- The functional recovery described in the proposal did not compare favorably or prove better than that which has been observed historically for rodent or human tissue transplants. A more compelling case could be made with dose escalation studies, inclusion of additional behavioral assays, and a demonstration of long-term functional benefits and cell survival (i.e. beyond 8 weeks).
- The proposal does not include preclinical experiments to address long-term adverse effects such as dyskinesia, which have been observed in prior cell therapy studies for PD. In the absence of such data, the Food and Drug Administration (FDA) might impose significant restrictions on ensuing human studies. Reviewers recommended inclusion of such experiments and early engagement with the regulatory agency to discuss potential requirements.
- While the plan appears logical and feasible, some reviewers believed the timelines were overly optimistic, citing the challenges referred to above, and were not confident that an IND could be achieved in 4 years.
Principal Investigator (PI) and Planning Leader
- The PI exhibits a rare combination of excellence in both clinical neurology and basic science, with extensive experience developing therapies in a regulatory environment. S/he is highly qualified to lead this project.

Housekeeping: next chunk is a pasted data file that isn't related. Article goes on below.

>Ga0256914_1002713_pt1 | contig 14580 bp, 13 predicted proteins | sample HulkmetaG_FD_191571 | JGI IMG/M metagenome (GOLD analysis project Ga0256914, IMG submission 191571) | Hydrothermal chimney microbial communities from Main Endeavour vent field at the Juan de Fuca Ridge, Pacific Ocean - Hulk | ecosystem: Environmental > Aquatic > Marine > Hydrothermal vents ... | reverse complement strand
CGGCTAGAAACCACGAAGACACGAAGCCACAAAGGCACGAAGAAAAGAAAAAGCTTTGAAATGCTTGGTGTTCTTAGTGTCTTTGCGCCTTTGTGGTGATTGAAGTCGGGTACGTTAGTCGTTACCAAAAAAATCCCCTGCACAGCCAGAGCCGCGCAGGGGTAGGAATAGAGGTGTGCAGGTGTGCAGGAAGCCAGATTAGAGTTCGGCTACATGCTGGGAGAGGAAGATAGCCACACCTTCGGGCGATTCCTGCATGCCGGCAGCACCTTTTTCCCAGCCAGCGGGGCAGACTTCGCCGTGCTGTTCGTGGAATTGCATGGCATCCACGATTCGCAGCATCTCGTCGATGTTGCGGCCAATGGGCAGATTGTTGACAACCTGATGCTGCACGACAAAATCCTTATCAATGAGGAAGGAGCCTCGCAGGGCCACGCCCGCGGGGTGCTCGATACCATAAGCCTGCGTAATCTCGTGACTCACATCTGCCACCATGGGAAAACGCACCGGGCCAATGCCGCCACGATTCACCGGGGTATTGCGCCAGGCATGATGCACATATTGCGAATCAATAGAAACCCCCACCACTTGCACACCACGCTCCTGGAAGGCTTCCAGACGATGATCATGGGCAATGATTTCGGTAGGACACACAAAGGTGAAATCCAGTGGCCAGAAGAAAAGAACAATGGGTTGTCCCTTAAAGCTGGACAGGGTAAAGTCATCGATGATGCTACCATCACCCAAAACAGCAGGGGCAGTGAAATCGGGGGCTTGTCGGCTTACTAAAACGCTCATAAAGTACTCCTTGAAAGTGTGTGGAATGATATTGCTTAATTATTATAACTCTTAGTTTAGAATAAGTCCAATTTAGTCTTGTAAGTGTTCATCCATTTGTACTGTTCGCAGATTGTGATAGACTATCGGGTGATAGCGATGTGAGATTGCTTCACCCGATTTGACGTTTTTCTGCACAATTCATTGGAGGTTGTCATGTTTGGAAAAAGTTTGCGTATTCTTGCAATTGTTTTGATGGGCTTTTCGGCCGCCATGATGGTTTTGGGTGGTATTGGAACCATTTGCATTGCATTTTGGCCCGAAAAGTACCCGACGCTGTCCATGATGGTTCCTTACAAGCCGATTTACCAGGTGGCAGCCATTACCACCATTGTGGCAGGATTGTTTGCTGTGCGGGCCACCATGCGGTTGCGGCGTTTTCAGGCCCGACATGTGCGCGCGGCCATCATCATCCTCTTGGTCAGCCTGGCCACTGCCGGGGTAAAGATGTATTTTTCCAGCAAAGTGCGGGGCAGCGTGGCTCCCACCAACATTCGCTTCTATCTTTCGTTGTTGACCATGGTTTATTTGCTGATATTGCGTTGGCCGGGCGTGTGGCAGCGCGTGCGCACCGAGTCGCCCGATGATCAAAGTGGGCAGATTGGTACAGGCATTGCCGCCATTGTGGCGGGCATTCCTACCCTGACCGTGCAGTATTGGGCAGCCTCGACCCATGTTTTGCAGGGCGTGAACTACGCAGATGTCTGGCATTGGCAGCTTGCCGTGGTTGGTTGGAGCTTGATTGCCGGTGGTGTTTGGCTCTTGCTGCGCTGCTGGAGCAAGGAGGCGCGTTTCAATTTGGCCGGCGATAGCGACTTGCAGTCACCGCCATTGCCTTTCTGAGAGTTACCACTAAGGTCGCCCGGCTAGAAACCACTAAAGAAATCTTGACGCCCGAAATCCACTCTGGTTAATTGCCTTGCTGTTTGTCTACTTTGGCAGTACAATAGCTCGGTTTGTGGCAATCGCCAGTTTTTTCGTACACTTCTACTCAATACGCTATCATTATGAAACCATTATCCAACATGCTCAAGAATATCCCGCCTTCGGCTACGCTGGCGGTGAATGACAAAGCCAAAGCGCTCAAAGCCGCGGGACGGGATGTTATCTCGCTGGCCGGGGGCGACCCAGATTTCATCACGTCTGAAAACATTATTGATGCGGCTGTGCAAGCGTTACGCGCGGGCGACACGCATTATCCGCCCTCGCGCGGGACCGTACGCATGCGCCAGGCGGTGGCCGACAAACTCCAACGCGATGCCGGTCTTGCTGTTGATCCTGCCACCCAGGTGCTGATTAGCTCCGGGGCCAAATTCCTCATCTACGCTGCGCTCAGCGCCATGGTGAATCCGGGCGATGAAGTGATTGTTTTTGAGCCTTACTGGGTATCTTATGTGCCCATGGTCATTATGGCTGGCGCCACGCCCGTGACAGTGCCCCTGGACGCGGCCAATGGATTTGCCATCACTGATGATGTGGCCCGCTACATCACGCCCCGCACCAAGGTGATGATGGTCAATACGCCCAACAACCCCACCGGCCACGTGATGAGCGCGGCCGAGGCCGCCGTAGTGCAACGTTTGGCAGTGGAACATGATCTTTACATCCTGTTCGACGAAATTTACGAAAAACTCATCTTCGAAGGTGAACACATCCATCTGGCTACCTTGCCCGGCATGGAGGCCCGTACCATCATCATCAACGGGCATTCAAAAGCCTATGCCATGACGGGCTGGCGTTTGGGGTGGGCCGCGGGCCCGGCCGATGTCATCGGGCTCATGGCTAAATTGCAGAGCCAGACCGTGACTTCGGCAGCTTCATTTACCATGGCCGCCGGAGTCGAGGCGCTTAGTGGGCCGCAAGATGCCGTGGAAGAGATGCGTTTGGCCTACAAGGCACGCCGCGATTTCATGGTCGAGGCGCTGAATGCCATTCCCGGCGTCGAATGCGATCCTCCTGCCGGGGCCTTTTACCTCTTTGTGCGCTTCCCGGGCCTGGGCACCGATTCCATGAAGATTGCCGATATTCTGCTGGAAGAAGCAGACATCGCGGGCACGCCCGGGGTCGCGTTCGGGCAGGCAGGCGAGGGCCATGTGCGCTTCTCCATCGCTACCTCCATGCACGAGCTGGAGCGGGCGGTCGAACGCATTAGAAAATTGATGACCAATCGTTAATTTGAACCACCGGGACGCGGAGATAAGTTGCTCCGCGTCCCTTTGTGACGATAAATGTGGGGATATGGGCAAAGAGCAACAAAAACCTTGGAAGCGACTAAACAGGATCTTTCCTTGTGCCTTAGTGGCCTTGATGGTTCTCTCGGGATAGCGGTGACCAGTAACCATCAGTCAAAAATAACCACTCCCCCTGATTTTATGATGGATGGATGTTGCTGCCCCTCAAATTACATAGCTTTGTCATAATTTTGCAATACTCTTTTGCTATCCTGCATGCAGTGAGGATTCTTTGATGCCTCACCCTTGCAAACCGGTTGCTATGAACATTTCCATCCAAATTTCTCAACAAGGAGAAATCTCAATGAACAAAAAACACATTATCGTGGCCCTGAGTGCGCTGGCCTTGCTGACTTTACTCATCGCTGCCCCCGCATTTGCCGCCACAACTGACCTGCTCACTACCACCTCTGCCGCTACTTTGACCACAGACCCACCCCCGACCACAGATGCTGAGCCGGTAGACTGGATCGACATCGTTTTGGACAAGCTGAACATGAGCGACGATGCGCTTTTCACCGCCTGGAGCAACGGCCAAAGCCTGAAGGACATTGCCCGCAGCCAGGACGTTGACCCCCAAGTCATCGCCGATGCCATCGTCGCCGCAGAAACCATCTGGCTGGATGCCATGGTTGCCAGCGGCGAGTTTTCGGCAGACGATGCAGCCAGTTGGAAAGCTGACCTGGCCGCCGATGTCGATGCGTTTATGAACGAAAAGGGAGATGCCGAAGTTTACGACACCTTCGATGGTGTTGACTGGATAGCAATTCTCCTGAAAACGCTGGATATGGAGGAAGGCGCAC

- The consulting team includes several academic leaders in stem cell biology, neuroscience, neurology and neurosurgery. This group is highly experienced and will add considerable value to the project.
- The PI will serve as the Planning Leader and should have no trouble recruiting appropriate assistance and expertise if necessary.
- PROGRAMMATIC REVIEW
- A motion was made to move this application into Tier 1, Recommended for Funding, with a condition. To be eligible for the Disease Team Therapy Development Research Award competition, the applicant must provide at the time of Full Application convincing preclinical evidence for the identity and survival of hESC-derived A9 dopaminergic neurons in the striatum, with histological data showing robust neurite outgrowth (3-5 mm from graft, volumetric evaluation) and synaptic connections with the host brain. If the applicant anticipates that this condition cannot be met, the applicant may alternatively forfeit this Planning Award and enter the Early Translational Awards III competition at the Full Application stage to acquire more compelling preclinical data. The motion carried.